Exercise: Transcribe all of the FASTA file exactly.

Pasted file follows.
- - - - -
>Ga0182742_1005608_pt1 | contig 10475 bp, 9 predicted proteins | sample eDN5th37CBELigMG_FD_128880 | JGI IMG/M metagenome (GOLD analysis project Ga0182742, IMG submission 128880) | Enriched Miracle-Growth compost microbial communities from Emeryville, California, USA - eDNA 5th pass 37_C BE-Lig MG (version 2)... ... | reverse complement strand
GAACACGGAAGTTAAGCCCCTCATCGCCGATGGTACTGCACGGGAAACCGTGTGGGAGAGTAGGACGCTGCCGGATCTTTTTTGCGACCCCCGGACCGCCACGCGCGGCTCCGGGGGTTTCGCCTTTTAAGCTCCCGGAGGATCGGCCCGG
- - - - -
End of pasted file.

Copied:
>Ga0182742_1005608_pt1 | contig 10475 bp, 9 predicted proteins | sample eDN5th37CBELigMG_FD_128880 | JGI IMG/M metagenome (GOLD analysis project Ga0182742, IMG submission 128880) | Enriched Miracle-Growth compost microbial communities from Emeryville, California, USA - eDNA 5th pass 37_C BE-Lig MG (version 2)... ... | reverse complement strand
GAACACGGAAGTTAAGCCCCTCATCGCCGATGGTACTGCACGGGAAACCGTGTGGGAGAGTAGGACGCTGCCGGATCTTTTTTGCGACCCCCGGACCGCCACGCGCGGCTCCGGGGGTTTCGCCTTTTAAGCTCCCGGAGGATCGGCCCGG